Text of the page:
Abstract: Occupational licensing has been shown to have many pervasive economic effects. Licensing restricts competition, which causes wage premiums, potentially induces rent seeking, and ultimately results in consumers having to pay high prices through both channels of reduced supply and producers passing on increased cost of doing business. Licensing laws are passed at the state level; and thus, there can be considerable variation across states. Should there be much economic activity at state borders, this would be inconsequential. Yet, the existence of metropolitan areas spanning state borders begs the question of what effects can restricting competition be when competitive substitutes are easily available. This theory is tested using major MSAs that cross state borders and data from the American Community Survey to show how the differing licensing schemes affect the incomes of practicing massage therapists. Ultimately, it appears that the effect of easily available substitutes of massage therapists in the border state mutes the effect of the wage premium that would be caused by a more restrictive licensure scheme. Not only do wage premiums not appear in geographically adjacent states, it is especially missing in border MSAs.
    Keywords: Occupational Licensing, Massage Therapists
    JEL: J44 K31
    Date: 2021–06
  7. By: Suguru Iwaya; Elif Koksal-Oudot; Elettra Ronchi
    Abstract: This report provides the key findings of an OECD survey on comparability in personal data breach notification (PDBN) reporting that was implemented from June 2019 to February 2020. The main findings show a general trend towards mandatory PDBN regulation and identify internationally comparable data metrics used by privacy enforcement authorities (PEAs). The metrics include the number of reported PDBNs, data on the nature of causes, specific causes, and the types of data breached. In addition, the survey identified the types of questions suitable for internationally comparable data collections by PEAs. These include questions on sectoral application of mandatory PDBN, thresholds and timeframes for notifications to the designated authorities and data subjects, and the use of collected data for enforcement collaboration. The survey also sheds light on some of the possible challenges in improving international comparability such as lack of common standards in the industrial classifications used by PEAs.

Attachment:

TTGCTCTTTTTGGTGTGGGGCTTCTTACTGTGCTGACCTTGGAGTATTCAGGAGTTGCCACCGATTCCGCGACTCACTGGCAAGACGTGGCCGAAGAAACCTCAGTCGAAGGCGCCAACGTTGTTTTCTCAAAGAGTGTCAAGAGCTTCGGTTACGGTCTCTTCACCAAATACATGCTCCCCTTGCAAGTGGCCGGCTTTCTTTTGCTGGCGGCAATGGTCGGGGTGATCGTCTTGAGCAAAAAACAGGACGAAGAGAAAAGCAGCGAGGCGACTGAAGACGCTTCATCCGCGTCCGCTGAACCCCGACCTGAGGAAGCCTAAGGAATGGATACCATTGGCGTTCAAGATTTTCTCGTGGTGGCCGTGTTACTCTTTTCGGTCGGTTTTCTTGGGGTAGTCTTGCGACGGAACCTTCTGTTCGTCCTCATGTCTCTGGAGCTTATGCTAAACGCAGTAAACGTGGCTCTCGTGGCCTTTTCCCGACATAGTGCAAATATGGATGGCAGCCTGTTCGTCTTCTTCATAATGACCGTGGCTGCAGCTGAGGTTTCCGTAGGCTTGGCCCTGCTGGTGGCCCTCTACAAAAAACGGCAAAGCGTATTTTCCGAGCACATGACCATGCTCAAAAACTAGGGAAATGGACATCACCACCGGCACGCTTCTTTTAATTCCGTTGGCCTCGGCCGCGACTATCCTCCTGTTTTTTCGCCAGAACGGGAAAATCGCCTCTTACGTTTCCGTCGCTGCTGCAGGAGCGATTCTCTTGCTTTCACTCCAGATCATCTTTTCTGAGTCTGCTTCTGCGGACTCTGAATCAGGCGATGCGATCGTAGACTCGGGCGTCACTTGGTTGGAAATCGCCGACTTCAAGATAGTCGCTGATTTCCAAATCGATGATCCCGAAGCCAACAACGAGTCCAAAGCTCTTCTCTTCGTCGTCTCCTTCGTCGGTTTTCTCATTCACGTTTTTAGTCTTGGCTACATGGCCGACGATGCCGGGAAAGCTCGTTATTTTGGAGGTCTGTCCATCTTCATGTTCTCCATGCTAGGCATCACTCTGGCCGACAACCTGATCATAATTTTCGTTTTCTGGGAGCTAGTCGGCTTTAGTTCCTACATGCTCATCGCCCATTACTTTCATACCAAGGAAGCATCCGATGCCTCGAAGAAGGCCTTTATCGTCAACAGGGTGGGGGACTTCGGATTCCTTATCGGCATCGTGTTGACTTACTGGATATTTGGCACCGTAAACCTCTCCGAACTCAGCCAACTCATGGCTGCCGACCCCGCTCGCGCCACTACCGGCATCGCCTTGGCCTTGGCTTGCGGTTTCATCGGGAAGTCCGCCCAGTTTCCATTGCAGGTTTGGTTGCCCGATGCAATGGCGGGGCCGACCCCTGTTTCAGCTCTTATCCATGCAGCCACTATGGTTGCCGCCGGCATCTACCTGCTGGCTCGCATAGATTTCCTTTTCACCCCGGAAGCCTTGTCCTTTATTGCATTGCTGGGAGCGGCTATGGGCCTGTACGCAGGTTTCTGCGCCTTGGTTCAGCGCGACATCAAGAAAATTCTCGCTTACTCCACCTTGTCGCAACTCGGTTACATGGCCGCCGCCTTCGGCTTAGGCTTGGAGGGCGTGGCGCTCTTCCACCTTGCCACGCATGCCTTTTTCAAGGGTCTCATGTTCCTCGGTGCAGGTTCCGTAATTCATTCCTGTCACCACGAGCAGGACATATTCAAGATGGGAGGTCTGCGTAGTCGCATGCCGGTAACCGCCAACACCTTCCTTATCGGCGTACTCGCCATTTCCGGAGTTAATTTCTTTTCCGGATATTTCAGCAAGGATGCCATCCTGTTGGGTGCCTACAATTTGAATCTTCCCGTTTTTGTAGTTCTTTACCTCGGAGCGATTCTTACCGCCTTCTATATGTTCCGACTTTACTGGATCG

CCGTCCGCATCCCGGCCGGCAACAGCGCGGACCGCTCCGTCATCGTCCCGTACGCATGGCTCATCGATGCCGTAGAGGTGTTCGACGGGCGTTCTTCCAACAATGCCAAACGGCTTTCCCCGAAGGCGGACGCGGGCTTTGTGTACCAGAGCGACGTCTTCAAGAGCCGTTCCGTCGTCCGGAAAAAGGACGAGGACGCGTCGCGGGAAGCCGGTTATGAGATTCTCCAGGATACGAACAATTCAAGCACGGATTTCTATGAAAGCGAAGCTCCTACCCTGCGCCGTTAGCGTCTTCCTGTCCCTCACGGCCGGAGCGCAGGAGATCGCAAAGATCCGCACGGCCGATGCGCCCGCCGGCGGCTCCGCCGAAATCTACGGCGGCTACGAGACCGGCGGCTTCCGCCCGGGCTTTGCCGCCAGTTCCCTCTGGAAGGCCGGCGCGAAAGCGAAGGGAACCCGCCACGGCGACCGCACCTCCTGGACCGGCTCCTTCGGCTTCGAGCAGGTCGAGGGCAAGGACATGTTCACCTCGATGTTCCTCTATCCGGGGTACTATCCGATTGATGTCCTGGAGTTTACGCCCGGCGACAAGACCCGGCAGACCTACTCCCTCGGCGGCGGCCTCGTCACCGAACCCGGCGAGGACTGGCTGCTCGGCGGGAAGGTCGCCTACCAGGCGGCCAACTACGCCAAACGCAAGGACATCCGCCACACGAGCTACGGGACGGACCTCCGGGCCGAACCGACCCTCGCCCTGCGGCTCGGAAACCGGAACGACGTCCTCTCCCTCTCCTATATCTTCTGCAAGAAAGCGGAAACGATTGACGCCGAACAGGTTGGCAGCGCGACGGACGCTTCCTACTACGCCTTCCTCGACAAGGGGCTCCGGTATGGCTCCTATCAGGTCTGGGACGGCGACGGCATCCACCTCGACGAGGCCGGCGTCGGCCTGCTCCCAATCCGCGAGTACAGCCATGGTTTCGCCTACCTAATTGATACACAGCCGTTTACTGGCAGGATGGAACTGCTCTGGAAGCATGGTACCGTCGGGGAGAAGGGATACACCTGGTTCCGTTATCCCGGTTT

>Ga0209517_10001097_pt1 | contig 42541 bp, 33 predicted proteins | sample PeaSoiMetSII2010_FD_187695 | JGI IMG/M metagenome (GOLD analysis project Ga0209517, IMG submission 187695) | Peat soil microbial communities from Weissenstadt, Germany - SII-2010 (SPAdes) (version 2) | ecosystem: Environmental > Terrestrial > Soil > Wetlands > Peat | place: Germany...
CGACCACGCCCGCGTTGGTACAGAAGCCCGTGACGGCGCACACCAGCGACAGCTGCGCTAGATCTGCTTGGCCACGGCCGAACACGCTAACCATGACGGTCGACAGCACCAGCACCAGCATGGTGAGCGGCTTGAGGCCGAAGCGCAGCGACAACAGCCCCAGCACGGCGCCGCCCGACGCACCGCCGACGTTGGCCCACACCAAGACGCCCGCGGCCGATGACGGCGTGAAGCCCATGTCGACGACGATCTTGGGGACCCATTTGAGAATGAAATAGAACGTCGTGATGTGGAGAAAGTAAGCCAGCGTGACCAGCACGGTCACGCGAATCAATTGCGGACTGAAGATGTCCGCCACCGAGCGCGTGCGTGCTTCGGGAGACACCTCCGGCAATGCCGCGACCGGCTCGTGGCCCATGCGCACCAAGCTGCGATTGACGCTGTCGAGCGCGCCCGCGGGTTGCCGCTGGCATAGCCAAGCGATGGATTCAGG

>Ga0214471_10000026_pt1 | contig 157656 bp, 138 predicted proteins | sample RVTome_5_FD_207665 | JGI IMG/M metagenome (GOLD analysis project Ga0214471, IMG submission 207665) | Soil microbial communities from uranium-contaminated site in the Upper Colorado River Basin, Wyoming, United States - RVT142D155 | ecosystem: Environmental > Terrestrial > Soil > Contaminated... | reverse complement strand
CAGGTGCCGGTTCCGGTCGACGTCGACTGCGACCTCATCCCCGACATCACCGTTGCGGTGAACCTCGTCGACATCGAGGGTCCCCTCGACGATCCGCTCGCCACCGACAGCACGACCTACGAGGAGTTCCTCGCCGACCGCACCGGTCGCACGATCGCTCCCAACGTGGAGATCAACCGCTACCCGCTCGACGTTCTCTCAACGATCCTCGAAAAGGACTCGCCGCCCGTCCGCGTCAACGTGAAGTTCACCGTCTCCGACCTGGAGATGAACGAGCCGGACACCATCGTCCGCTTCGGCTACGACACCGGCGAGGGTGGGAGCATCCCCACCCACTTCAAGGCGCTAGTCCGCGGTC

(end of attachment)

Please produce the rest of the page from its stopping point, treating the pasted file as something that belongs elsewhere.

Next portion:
Date: 2021–12–21
  8. By: Friedrich Schneider
    Abstract: In this paper, first, six micro (4) and macro (2) estimation approaches are briefly described; they are the National Accounts Statistics discrepancy method and two new micro survey methods, a third one using a combination of company manager surveys and their knowledge to calibrate the size of the shadow economy in firms, and the consumption-income-gap of households method. The two macro methods are the MIMIC method and a structured hybrid method of the Currency demand and MIMIC models. Second, a detailed comparison of the results of four micro estimation methods with the macro MIMIC method are presented. One major result is that the estimated size of the shadow economy using the MIMIC method comes close to the size of the shadow economy of various types of recently developed micro survey methods. Third, using behavioral economics, some remarks are made about the reasons that individuals work in the shadow economy, and which estimation methods are best suited to apply this approach.
    Keywords: MIMIC estimation methods, macro and adjusted, micro survey method asking company managers, micro survey method using household data, using the consumption-income-gap, comparison of results of size of shadow economy of mostly OECD countries, shadow economy
    JEL: E26 E01 H26 H32 K42 P24 O17
    Date: 2021
  9. By: Merk, Christine; Grunau, Jonas; Riekhof, Marie-Catherine; Rickels, Wilfried
    Abstract: To limit global warming to 1.5êC, vast amounts of CO2 will have to be removed from the atmosphere via Carbon Dioxide Removal (CDR). Enhancing the CO2 sequestration of ecosystems will require not just one approach but a portfolio of CDR options, including so-called nature-based approaches alongside CDR options that are perceived as more technical. Creating a CDR 'supply curve' would however imply that all CDR approaches are considered to be perfect substitutes. The various co-benefits of nature-based CDR approaches militate against this as their common-pool resource characteristics could result in undesired outcomes for CO2-only incentive schemes. We discuss this aspect of nature-based solutions in connection with the enhancement of blue carbon ecosystems (BCE) such as mangrove or seagrass habitats. Enhancing BCEs can indeed contribute to CO2 sequestration, but the value of their carbon storage is low compared to the overall contribution of their ecosystem services to wealth. Furthermore, they are de facto open-access regimes with unclear property rights. Hence, payment schemes that only compensate BCE carbon sequestration could create tradeoffs at the expense of other important ecosystem services and might not result in socially optimal outcomes. Accordingly, one chance for preserving and restoring BCEs lies in the consideration of all services in potential compensation schemes for local communities. Also, local contexts, management structures, and benefit-sharing rules are crucial factors to be taken into account when setting up international payment schemes to support the use of BCEs and other nature- or ecosystem-based CDR. However, regarding these options as the only hope of achieving more CDR will very probably not bring about the desired outcome, either for climate mitigation or for ecosystem preservation. On the other hand, unhalted degradation will make matters worse due to the large amounts of stored carbon that would be released. Hence, countries committed to climate mitigation in line with the Paris targets should not hide behind vague pledges to enhance natural sinks for removing atmospheric CO2 but commit to scaling up engineered CDR.
    Keywords: Carbon Dioxide Removal,nature-based solutions,blue carbon ecosystems,common pool resources,governance,property rights
    JEL: K33 Q54 Q58
    Date: 2021